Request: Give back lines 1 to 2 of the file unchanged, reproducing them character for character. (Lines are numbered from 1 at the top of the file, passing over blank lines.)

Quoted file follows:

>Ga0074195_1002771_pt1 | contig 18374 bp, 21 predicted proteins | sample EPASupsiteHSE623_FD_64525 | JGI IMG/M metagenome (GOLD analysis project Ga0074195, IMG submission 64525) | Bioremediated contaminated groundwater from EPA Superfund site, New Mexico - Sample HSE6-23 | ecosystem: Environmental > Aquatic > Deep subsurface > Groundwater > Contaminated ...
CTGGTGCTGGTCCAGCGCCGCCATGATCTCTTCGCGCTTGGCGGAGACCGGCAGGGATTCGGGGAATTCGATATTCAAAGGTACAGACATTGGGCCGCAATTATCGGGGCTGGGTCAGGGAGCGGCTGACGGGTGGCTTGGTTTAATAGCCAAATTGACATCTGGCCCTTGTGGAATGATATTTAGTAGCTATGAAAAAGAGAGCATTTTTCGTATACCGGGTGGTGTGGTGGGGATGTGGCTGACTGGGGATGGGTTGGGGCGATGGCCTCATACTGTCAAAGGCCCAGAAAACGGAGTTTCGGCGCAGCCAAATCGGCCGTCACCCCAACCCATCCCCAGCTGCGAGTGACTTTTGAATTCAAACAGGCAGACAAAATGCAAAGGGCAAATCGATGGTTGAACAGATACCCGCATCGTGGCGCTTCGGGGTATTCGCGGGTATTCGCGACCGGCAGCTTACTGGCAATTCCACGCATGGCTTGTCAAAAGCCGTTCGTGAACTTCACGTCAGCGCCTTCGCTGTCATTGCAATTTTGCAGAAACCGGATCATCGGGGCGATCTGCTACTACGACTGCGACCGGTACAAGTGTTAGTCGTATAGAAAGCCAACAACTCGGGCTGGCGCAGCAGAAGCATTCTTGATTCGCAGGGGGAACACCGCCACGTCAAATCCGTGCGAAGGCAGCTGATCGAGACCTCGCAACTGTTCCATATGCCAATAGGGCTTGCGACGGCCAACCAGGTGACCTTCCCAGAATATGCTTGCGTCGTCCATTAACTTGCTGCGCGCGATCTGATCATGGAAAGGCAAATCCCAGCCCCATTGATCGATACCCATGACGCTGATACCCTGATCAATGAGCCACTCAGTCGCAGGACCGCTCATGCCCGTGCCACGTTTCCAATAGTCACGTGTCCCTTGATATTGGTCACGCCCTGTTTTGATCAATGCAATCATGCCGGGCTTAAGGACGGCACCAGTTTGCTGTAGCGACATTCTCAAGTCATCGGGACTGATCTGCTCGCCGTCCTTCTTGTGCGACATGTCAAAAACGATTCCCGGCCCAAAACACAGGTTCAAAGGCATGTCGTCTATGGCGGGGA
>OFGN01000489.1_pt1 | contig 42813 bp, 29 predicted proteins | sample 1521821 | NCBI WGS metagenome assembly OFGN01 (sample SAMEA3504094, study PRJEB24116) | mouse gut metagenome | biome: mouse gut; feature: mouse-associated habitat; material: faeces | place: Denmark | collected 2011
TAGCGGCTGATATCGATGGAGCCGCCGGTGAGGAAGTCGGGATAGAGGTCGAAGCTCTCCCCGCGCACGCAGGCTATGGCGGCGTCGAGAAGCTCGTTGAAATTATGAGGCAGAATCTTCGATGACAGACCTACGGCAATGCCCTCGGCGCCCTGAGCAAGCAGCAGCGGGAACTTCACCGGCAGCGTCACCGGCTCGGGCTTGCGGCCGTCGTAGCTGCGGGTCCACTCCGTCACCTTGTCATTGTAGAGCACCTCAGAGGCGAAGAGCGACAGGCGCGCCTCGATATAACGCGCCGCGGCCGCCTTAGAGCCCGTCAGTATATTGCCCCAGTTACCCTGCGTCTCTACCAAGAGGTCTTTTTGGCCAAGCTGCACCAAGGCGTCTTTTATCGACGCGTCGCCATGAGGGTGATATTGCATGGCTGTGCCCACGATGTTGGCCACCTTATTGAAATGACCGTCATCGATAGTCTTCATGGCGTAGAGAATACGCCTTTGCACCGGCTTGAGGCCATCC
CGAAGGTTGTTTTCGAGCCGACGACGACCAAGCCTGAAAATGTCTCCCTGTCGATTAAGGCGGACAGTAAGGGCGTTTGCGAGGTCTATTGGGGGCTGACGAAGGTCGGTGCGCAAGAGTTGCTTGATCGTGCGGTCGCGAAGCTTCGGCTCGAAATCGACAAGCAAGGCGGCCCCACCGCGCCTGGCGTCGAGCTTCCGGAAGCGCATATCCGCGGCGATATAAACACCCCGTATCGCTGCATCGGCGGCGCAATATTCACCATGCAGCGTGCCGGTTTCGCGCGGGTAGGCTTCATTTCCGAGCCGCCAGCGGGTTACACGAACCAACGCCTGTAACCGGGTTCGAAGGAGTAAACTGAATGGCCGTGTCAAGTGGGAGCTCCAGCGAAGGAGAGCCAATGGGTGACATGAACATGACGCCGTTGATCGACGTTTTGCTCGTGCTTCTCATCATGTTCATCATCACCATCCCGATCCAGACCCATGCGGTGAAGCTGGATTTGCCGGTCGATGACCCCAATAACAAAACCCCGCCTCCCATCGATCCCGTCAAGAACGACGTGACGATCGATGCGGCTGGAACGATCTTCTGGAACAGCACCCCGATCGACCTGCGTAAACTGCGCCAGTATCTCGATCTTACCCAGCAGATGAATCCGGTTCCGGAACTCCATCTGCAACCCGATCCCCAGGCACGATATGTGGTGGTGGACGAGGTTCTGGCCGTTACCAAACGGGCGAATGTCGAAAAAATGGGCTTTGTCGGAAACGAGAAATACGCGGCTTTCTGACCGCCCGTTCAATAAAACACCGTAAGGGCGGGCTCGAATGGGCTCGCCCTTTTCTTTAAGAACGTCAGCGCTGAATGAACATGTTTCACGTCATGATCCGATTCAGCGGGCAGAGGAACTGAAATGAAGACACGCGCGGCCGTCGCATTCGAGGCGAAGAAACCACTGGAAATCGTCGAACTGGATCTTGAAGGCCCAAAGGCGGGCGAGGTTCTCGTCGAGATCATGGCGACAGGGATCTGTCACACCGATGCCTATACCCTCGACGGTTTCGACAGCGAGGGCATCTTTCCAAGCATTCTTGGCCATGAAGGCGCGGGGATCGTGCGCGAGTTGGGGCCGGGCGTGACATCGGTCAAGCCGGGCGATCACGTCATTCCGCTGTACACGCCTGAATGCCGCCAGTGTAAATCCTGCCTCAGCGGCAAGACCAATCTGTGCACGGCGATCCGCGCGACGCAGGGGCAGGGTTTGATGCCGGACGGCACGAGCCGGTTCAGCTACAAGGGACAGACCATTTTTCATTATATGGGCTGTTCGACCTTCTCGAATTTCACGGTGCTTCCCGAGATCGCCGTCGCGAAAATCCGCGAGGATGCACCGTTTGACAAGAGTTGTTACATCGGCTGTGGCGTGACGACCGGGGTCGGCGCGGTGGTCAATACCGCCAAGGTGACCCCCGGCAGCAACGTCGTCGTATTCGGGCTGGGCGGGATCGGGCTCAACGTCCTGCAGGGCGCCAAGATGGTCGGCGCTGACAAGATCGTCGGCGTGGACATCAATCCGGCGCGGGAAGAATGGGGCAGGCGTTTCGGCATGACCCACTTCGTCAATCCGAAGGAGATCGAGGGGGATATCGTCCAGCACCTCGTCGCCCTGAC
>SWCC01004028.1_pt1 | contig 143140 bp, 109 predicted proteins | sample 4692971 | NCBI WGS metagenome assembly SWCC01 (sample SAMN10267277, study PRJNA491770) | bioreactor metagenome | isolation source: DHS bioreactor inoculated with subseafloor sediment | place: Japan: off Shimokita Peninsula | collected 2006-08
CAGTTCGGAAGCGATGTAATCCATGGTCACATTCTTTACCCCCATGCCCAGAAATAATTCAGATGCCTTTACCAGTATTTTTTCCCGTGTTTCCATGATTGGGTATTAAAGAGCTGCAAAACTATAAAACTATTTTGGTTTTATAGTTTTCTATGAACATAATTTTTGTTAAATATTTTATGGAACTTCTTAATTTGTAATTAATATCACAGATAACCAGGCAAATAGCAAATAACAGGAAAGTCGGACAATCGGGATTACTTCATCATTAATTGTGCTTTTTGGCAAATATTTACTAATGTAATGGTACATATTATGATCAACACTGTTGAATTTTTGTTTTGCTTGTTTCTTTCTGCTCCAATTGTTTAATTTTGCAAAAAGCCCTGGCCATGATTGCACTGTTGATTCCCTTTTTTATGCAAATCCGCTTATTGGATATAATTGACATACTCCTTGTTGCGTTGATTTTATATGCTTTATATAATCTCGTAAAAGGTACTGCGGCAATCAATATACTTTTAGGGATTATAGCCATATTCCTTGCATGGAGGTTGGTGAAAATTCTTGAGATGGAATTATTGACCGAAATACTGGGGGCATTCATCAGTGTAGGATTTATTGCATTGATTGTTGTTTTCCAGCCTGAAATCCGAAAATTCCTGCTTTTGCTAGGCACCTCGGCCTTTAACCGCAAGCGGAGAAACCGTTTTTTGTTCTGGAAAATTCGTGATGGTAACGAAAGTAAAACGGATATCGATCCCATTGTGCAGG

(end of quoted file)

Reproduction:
>Ga0074195_1002771_pt1 | contig 18374 bp, 21 predicted proteins | sample EPASupsiteHSE623_FD_64525 | JGI IMG/M metagenome (GOLD analysis project Ga0074195, IMG submission 64525) | Bioremediated contaminated groundwater from EPA Superfund site, New Mexico - Sample HSE6-23 | ecosystem: Environmental > Aquatic > Deep subsurface > Groundwater > Contaminated ...
CTGGTGCTGGTCCAGCGCCGCCATGATCTCTTCGCGCTTGGCGGAGACCGGCAGGGATTCGGGGAATTCGATATTCAAAGGTACAGACATTGGGCCGCAATTATCGGGGCTGGGTCAGGGAGCGGCTGACGGGTGGCTTGGTTTAATAGCCAAATTGACATCTGGCCCTTGTGGAATGATATTTAGTAGCTATGAAAAAGAGAGCATTTTTCGTATACCGGGTGGTGTGGTGGGGATGTGGCTGACTGGGGATGGGTTGGGGCGATGGCCTCATACTGTCAAAGGCCCAGAAAACGGAGTTTCGGCGCAGCCAAATCGGCCGTCACCCCAACCCATCCCCAGCTGCGAGTGACTTTTGAATTCAAACAGGCAGACAAAATGCAAAGGGCAAATCGATGGTTGAACAGATACCCGCATCGTGGCGCTTCGGGGTATTCGCGGGTATTCGCGACCGGCAGCTTACTGGCAATTCCACGCATGGCTTGTCAAAAGCCGTTCGTGAACTTCACGTCAGCGCCTTCGCTGTCATTGCAATTTTGCAGAAACCGGATCATCGGGGCGATCTGCTACTACGACTGCGACCGGTACAAGTGTTAGTCGTATAGAAAGCCAACAACTCGGGCTGGCGCAGCAGAAGCATTCTTGATTCGCAGGGGGAACACCGCCACGTCAAATCCGTGCGAAGGCAGCTGATCGAGACCTCGCAACTGTTCCATATGCCAATAGGGCTTGCGACGGCCAACCAGGTGACCTTCCCAGAATATGCTTGCGTCGTCCATTAACTTGCTGCGCGCGATCTGATCATGGAAAGGCAAATCCCAGCCCCATTGATCGATACCCATGACGCTGATACCCTGATCAATGAGCCACTCAGTCGCAGGACCGCTCATGCCCGTGCCACGTTTCCAATAGTCACGTGTCCCTTGATATTGGTCACGCCCTGTTTTGATCAATGCAATCATGCCGGGCTTAAGGACGGCACCAGTTTGCTGTAGCGACATTCTCAAGTCATCGGGACTGATCTGCTCGCCGTCCTTCTTGTGCGACATGTCAAAAACGATTCCCGGCCCAAAACACAGGTTCAAAGGCATGTCGTCTATGGCGGGGA